Then began the real work, new shoes. The tires Eddy was using were Michelin Anakee II which are good tires but are 80/20 tires biased towards the street. I'm switching to Continental TKC-80 which is 40/60 in favor of dirt riding. I chose these over my favorite Dunlop 606 because I wasn't planning on anything that aggressive and I've always wanted to try the Contis.


So I found that I didn't have a valve core tool and hiked over to the parts store to get one. Then I found that the tire pump I had still works well, and still takes 200 pumps to fill the tire. Tomorrow I'll get to the back tire. That takes 350 pumps!


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Saturday, September 6, 2014

Because bad things can happen to good people

Dirty hands and skinned knuckles were the order of the day as I installed the crash bars on the AT. Because the plastic panels are nearly impossible to come by and very expensive if I could find them the work was well worth it.


Looks simple but these things never go as well as I'd like them to. Let's see, just put the rear bracket under the engine bolt in back, then attach the front to the skid plate, and insert into the clamp on the frame. Hmmmm ...

This doesn't seem to line up quite right ...
Maybe a little nudge from a hydraulic lift will push it into place.


Of course the wrench won't fit so we'll have to make do with the old standby - vice grips!


Finally it all comes together.



Now it's time to go riding!

The Africa Twin with Eddy's Transalp
We went over Mt. Madonna on some paved and class 1 dirt roads to get to the shore. Tight twisty roads that really gave me a chance to see what the AT could do. Not quite a sport bike but very capable with a very willing engine.

We stopped for lunch at a bay front restaurant and watched the otters cavort around the kayakers. It was perfect weather for a ride and it was with some reluctance that we turned homeward.


Only 75 miles today but I'm very happy with the bike and ready to be on my way. But first, family matters tomorrow and another few days. I get to re-teach my dad black and white photo printing after he's been away from it for many years. Stay tuned for that one!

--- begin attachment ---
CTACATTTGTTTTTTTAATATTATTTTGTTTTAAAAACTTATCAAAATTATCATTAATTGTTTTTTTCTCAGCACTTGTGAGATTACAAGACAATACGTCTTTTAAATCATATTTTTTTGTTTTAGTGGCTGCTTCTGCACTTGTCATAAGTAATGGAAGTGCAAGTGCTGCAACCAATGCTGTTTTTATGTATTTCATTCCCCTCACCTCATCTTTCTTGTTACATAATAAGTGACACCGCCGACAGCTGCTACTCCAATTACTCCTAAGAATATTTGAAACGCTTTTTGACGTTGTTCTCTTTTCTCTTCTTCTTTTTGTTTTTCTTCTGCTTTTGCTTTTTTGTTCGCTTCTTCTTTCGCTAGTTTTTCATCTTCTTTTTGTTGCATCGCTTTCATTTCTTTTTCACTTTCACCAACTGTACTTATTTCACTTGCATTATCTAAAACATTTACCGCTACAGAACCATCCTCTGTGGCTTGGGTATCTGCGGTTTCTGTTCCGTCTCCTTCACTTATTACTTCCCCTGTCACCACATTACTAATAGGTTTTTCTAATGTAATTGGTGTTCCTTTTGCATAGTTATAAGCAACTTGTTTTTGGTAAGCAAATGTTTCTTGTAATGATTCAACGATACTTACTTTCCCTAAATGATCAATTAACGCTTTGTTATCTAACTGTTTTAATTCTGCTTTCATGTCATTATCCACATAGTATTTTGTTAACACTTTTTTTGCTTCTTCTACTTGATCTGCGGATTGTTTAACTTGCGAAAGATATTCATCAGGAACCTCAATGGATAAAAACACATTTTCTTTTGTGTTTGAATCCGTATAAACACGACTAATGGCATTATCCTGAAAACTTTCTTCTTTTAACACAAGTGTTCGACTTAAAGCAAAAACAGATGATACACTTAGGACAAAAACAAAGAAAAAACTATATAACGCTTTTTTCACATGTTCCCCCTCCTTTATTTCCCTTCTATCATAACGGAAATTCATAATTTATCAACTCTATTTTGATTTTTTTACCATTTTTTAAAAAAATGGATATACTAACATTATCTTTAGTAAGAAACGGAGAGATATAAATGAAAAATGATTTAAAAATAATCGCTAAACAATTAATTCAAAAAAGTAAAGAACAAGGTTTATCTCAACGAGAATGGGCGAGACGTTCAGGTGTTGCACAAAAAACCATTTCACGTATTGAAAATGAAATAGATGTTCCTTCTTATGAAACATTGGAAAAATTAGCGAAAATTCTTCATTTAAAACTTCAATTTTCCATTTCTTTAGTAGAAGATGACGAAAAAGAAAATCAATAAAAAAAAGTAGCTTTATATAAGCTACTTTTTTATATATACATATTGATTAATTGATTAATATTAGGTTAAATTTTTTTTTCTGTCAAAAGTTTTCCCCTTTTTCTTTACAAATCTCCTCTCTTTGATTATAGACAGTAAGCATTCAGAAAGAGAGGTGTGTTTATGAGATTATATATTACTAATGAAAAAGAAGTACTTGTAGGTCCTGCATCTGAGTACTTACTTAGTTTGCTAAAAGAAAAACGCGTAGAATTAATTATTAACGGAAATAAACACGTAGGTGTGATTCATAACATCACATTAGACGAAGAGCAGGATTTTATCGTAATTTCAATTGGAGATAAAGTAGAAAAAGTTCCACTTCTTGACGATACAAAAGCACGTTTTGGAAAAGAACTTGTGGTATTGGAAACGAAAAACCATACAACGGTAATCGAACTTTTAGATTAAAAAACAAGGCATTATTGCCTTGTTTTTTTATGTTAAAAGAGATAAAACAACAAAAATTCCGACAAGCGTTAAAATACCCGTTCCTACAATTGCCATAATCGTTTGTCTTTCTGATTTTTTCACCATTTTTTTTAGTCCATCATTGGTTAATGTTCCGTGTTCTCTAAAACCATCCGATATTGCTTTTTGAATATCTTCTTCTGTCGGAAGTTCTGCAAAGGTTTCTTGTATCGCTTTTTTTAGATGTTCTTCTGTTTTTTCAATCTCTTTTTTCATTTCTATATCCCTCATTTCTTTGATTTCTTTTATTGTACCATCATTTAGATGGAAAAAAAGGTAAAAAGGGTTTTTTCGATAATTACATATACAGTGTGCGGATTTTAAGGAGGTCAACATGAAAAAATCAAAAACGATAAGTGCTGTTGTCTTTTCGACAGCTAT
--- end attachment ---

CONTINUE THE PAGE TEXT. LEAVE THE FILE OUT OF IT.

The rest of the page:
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Friday, September 5, 2014

I'm here, It's here, First ride

Yeah!!
More travel. After arriving at the airport I took BART to meet Marty and we went to dinner where Gretchen met us. Great sushi. Then to bed at their home.

Yesterday I took BART again to get the CalTrain south to meet Eddy. Another dinner and off to bed. I'm not jet lagged but my bio-clock has not adjusted to west coast time yet so it's early to bed and early to rise.

This morning I woke up to have coffee with Eddy before he went to work. And then I ran out the door to check out my new toy!

After taking a moment to check out everything and thoroughly familiarize myself with the bike (approximately 0.002 nano-seconds) I jumped on it and started it up. 

Music to my ears! The familiar Honda V-Twin sound that I know so well. Eddy lives on 8 acres up in the hills. Time to explore. A Class 2 path lead up a hill from the house so there I went. 

No doubt about it, this is a BIG bike. It's a bit taller than the Transalp so I'm up on my toes. However, once I got rolling it felt just like the TA. It went up and down grades without trouble although the tires slipped a bit on the loose stuff. Easy to control with a touch of the brakes and a nudge from the engine.

I rounded a corner to find a family of deer out for a stroll. They looked at me with curiosity and then wandered off into the woods in no particular hurry. I was the visitor in their domain but they were willing to share. A quiet muffler helps put me at one with the surroundings.

A mile further I ran into a chained gate so I decided head back. Remember that tippy-toes thing? Well, I needed all my balance skills to back up and turn around. I'm sure I just need more practice but I don't want the thing to fall over and break something. Owning a rare bike means that I won't be able to get parts at the corner Honda shop.